marukame

You place your order when you pick up a tray, which you slide along a ribbed counter along the service area. You can choose either a small or large portion. I chose the ontama style in which a soft-boiled egg is cracked over the noodles and served in hot broth. You can also order the broth on the side, either hot (kamaage) or cold (zaru), beef served on top (niku), a lighter broth (kake), concentrated broth (bukkake), or curry. When you pick up your bowl at the end of the line, you’re given the choice of having it garnished with sliced green onions and bits of crispy tempura batter.

marukame udon

Your final choices are one or more tempura (charged by the piece) and musubi (inari, Spam or umeboshi). The tempura includes shrimp, calamari, chicken (karaage) and vegetables (asparagus, sweet potato, pumpkin, mushroom). I picked shrimp and karaage and Spam and umeboshi musubi.

The shrimp are large with a nice, crispy batter. The chicken pieces are also large, chicken thighs with the same batter. Wrapped in cellophane, the musubi were still hot. and quite good.

The rich dashi broth was somewhat salty, otherwise a fine version. I don’t know how the best udon is made, but it seems the mass production at Marukame (as well as U:Don) compromises the noodle’s texture, not as chewy as the finest I’ve had, which even includes frozen ones I can get at any Japanese supermarket. Still, the udon is good. The entire bowl rates ☆☆☆.

Marukame Udon
2310 Kuhio Ave
Honolulu, HI 96815
808.931.6000

Bento Box at I Love Sushi (Bellevue, WA)


On the Eastside, I Love Sushi is one place to get good sushi. While the chefs may not bask in the fame of the big names in Seattle, they quietly go about their business of making praiseworthy sushi which reflects extensive training in Japan, a rarity in this age of cookie-cutter sushiya. There are two locations, one on Lake Union in Seattle, the other here on Lake Bellevue. While sushi has always been the main attraction, I used to go there for excellent udon. Their broth was second to none, the noodles an example of what glorious heights they can achieve. As I said in my previous post, I was surprised to discover that the old location had been torn down to make way for new construction, only to find out later that the restaurant had moved to new digs nearby. Yesterday at lunchtime, I once again went to the new location for udon, and again, my udon lust was not to be satisfied; it is no longer served at the Bellevue location (Seattle still offers it).

I suppose I could’ve elected to have one of the lunch menu’s many sushi plates or sat at the long sushi bar that impressively overlooks the lake, but the chicken bento box called out to me. And what an impressive combination it was (☆☆☆½). Though the chicken is advertised as being grilled, it seemed simmered instead in a light dashi base hinting of a touch of lemon juice. The chicken thighs were tender, thickly cut, and served atop shredded iceberg lettuce. What sushi I did get made an appearance as four slices of a fine spicy tuna roll. Also impressive was a poke salad of very fresh tuna, yellowtail, salmon, cucumber and red onion tossed in a sesame oil dressing. As if these weren’t enough, tempura (fried in rice bran oil) of shrimp, garnet yam, kabocha and zucchini was exemplary—the batter light and crispy, almost greaseless.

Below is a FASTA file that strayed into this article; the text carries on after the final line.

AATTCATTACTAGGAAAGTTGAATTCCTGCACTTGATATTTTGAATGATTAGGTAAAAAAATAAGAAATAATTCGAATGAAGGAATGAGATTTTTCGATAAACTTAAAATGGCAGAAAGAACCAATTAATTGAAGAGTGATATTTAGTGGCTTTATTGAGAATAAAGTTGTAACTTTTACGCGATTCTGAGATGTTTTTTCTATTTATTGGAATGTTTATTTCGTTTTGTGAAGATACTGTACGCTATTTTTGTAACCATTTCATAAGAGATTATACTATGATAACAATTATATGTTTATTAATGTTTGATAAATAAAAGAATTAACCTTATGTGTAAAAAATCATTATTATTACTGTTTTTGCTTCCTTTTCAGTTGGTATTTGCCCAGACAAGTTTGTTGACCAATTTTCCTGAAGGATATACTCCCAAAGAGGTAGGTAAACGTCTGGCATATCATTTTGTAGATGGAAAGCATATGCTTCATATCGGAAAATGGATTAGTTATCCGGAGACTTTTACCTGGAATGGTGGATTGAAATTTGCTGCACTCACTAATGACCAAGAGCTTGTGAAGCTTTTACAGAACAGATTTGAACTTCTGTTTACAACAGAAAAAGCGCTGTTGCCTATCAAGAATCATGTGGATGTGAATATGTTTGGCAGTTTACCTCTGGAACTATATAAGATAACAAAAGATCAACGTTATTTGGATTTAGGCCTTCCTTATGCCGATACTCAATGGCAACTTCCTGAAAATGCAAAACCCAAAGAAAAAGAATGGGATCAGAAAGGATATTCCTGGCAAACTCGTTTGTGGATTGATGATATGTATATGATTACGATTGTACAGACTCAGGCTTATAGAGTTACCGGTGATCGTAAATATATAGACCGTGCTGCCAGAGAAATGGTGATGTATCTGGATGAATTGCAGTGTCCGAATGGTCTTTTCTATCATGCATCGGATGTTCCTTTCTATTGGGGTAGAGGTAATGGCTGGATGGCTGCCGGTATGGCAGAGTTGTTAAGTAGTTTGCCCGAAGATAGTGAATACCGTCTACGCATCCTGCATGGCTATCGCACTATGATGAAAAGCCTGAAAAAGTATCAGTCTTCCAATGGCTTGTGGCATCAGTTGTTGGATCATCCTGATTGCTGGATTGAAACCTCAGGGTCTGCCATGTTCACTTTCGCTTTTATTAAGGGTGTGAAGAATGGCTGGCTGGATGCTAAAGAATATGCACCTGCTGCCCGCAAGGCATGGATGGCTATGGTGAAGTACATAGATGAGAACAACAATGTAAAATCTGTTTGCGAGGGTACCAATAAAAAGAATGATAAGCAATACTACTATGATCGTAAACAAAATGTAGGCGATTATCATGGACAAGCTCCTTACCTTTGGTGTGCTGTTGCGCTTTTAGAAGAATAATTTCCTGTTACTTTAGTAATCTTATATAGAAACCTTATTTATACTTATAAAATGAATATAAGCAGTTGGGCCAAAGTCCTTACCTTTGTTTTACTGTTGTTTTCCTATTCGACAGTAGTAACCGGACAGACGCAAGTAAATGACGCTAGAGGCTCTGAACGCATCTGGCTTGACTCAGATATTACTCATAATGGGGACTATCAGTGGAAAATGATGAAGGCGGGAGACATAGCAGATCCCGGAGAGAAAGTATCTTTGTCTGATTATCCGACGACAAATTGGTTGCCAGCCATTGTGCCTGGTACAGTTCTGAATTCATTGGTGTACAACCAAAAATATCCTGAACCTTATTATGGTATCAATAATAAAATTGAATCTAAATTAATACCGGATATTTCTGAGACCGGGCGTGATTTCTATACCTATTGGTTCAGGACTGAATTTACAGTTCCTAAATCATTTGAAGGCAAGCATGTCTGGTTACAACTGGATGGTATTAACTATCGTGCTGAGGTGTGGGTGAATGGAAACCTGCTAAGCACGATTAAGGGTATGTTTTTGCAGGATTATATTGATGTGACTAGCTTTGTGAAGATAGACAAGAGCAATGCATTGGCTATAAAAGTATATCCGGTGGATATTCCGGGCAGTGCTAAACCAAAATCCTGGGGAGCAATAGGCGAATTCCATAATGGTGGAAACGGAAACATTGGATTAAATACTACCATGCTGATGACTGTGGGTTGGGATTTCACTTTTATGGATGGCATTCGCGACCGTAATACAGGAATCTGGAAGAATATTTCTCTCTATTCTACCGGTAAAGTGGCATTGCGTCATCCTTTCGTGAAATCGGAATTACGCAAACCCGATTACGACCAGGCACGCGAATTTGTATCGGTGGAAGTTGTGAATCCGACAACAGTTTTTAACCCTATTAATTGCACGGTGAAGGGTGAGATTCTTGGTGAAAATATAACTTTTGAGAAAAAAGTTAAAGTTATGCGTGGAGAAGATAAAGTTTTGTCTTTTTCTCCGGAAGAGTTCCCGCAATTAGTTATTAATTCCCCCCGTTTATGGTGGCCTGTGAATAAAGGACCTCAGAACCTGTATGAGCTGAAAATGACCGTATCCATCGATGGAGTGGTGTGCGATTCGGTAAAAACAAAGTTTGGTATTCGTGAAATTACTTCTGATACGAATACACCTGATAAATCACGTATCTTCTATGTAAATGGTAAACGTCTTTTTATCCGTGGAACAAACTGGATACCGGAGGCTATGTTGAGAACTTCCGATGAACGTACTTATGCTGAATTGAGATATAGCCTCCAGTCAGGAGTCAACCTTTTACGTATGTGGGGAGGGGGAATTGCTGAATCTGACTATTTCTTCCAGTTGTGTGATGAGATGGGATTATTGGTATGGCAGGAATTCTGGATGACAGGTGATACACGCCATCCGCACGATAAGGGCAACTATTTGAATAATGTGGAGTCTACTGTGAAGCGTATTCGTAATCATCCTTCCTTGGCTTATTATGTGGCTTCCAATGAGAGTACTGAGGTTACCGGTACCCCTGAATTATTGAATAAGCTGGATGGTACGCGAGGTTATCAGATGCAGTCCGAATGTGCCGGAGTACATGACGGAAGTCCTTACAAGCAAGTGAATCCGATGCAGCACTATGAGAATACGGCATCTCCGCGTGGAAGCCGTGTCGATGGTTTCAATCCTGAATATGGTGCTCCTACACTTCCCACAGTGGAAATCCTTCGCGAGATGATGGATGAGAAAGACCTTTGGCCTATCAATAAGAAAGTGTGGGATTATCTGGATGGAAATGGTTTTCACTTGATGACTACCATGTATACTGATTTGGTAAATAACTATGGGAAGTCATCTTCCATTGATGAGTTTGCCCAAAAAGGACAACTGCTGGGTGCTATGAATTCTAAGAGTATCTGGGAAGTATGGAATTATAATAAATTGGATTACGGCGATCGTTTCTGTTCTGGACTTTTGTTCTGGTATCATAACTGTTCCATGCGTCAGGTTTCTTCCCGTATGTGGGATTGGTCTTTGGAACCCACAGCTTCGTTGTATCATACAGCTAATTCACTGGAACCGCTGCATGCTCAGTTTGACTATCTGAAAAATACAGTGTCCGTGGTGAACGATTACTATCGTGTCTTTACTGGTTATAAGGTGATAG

I’ll have to get my udon fix elsewhere.

I Love Sushi
23 Lake Bellevue Drive
Bellevue, WA 98005
425.455.9090

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Back to Jimbo (Honolulu, HI)


One of the under-appreciated Japanese restaurants in Honolulu has to be Jimbo, which specializes in udon. The buses and people lining up in Waikiki suggests that Japanese tour companies favor Marukame Udon, which features make-your-own udon, a concept that has been picked up by U:Don in Seattle’s University District. Jimbo is located in a part of town north of Waikiki (McCully-Moiliili, on the other side of the canal) that is somewhat worn, certainly without Waikiki’s glamor and glitz. But locals know about it and could very well be glad to keep this place to themselves.

We were here before in 2010 and were looking forward to a return visit. My wife got her ume wakame udon that she had been dreaming about ever since the last visit and wasn’t the least bit disappointed this time around.

Ume Wakame Udon

Ume Wakame Udon

For me, the memory of their wonderful nabeyaki udon tugged at me, but one of the chef’s specialties on the menu was Japanese curry nabeyaki udon, which I felt I at least had to try. I like curry udon in general, but was hesitant about ordering it tonight for one big reason. It would overwhelm Jimbo’s wonderful broth. And it did. Yet, Jimbo’s was a very good version, served in a very hot iron bowl with shiitake, baby bok choy, nappa, broccolini, shredded carrot, snow peas, kamaboko and a raw egg that gets cooked by the piping hot liquid. A good broth is hard to keep down; it shone through the curry with its substantial umami. On the side came single pieces of excellently made shrimp and sweet potato tempura, a welcome change since our last visit when they were served in the bowl, the batter soaking up and softening in the broth. Any respectable udon restaurant should have excellent noodles. The udon at Jimbo is made in-house by a dedicated chef and it shows. They have a unique al dente texture, having a slippery and soft surface but firm interior chewiness that characterizes the best of them. To make their dashi, Jimbo imports its dried bonito (katsuobushi) directly from Japan.